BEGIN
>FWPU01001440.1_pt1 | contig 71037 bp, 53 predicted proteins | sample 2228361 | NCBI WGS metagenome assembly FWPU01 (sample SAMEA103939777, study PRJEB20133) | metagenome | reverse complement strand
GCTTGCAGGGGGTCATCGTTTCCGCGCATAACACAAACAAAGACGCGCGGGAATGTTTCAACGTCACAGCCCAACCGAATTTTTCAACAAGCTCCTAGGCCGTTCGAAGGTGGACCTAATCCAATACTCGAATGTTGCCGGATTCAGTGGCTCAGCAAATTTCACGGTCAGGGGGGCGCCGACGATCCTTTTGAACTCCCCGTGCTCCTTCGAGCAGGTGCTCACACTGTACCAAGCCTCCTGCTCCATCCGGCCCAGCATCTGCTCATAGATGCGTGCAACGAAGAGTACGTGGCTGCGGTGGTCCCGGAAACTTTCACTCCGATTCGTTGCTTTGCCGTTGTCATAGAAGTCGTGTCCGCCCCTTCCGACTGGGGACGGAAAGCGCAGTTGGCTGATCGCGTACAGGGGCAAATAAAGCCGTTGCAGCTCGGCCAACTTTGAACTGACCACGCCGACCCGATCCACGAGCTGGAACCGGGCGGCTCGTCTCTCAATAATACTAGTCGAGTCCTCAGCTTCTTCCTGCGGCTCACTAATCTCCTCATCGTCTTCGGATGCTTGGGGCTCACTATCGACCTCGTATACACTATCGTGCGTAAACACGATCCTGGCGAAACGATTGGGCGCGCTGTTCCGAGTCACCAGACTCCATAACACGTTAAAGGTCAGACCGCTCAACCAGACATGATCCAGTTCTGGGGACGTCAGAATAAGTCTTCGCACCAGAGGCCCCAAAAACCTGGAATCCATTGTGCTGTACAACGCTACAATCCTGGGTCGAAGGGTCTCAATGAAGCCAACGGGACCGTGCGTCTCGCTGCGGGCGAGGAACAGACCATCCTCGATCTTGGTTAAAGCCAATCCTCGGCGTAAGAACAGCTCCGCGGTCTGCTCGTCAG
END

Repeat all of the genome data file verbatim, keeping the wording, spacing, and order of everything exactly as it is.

>FWPU01001440.1_pt1 | contig 71037 bp, 53 predicted proteins | sample 2228361 | NCBI WGS metagenome assembly FWPU01 (sample SAMEA103939777, study PRJEB20133) | metagenome | reverse complement strand
GCTTGCAGGGGGTCATCGTTTCCGCGCATAACACAAACAAAGACGCGCGGGAATGTTTCAACGTCACAGCCCAACCGAATTTTTCAACAAGCTCCTAGGCCGTTCGAAGGTGGACCTAATCCAATACTCGAATGTTGCCGGATTCAGTGGCTCAGCAAATTTCACGGTCAGGGGGGCGCCGACGATCCTTTTGAACTCCCCGTGCTCCTTCGAGCAGGTGCTCACACTGTACCAAGCCTCCTGCTCCATCCGGCCCAGCATCTGCTCATAGATGCGTGCAACGAAGAGTACGTGGCTGCGGTGGTCCCGGAAACTTTCACTCCGATTCGTTGCTTTGCCGTTGTCATAGAAGTCGTGTCCGCCCCTTCCGACTGGGGACGGAAAGCGCAGTTGGCTGATCGCGTACAGGGGCAAATAAAGCCGTTGCAGCTCGGCCAACTTTGAACTGACCACGCCGACCCGATCCACGAGCTGGAACCGGGCGGCTCGTCTCTCAATAATACTAGTCGAGTCCTCAGCTTCTTCCTGCGGCTCACTAATCTCCTCATCGTCTTCGGATGCTTGGGGCTCACTATCGACCTCGTATACACTATCGTGCGTAAACACGATCCTGGCGAAACGATTGGGCGCGCTGTTCCGAGTCACCAGACTCCATAACACGTTAAAGGTCAGACCGCTCAACCAGACATGATCCAGTTCTGGGGACGTCAGAATAAGTCTTCGCACCAGAGGCCCCAAAAACCTGGAATCCATTGTGCTGTACAACGCTACAATCCTGGGTCGAAGGGTCTCAATGAAGCCAACGGGACCGTGCGTCTCGCTGCGGGCGAGGAACAGACCATCCTCGATCTTGGTTAAAGCCAATCCTCGGCGTAAGAACAGCTCCGCGGTCTGCTCGTCAG